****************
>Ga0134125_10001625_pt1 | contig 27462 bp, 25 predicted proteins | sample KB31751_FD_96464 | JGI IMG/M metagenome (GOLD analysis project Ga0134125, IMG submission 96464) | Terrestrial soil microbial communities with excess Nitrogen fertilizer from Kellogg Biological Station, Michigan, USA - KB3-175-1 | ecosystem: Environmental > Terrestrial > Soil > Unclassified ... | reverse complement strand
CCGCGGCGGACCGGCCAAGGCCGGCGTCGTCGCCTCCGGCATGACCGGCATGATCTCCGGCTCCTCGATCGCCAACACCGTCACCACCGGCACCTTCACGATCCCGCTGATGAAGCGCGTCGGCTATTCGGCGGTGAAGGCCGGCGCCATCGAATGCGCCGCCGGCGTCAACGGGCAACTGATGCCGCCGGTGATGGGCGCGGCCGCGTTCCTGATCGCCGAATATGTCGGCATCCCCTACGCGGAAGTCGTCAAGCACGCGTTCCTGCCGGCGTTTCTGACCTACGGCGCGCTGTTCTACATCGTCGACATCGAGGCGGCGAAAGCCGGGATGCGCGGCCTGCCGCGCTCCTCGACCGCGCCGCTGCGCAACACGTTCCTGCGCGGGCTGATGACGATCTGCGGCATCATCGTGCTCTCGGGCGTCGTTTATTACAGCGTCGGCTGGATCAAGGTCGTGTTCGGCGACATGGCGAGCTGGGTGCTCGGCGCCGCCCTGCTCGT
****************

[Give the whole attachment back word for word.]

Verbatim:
>Ga0134125_10001625_pt1 | contig 27462 bp, 25 predicted proteins | sample KB31751_FD_96464 | JGI IMG/M metagenome (GOLD analysis project Ga0134125, IMG submission 96464) | Terrestrial soil microbial communities with excess Nitrogen fertilizer from Kellogg Biological Station, Michigan, USA - KB3-175-1 | ecosystem: Environmental > Terrestrial > Soil > Unclassified ... | reverse complement strand
CCGCGGCGGACCGGCCAAGGCCGGCGTCGTCGCCTCCGGCATGACCGGCATGATCTCCGGCTCCTCGATCGCCAACACCGTCACCACCGGCACCTTCACGATCCCGCTGATGAAGCGCGTCGGCTATTCGGCGGTGAAGGCCGGCGCCATCGAATGCGCCGCCGGCGTCAACGGGCAACTGATGCCGCCGGTGATGGGCGCGGCCGCGTTCCTGATCGCCGAATATGTCGGCATCCCCTACGCGGAAGTCGTCAAGCACGCGTTCCTGCCGGCGTTTCTGACCTACGGCGCGCTGTTCTACATCGTCGACATCGAGGCGGCGAAAGCCGGGATGCGCGGCCTGCCGCGCTCCTCGACCGCGCCGCTGCGCAACACGTTCCTGCGCGGGCTGATGACGATCTGCGGCATCATCGTGCTCTCGGGCGTCGTTTATTACAGCGTCGGCTGGATCAAGGTCGTGTTCGGCGACATGGCGAGCTGGGTGCTCGGCGCCGCCCTGCTCGT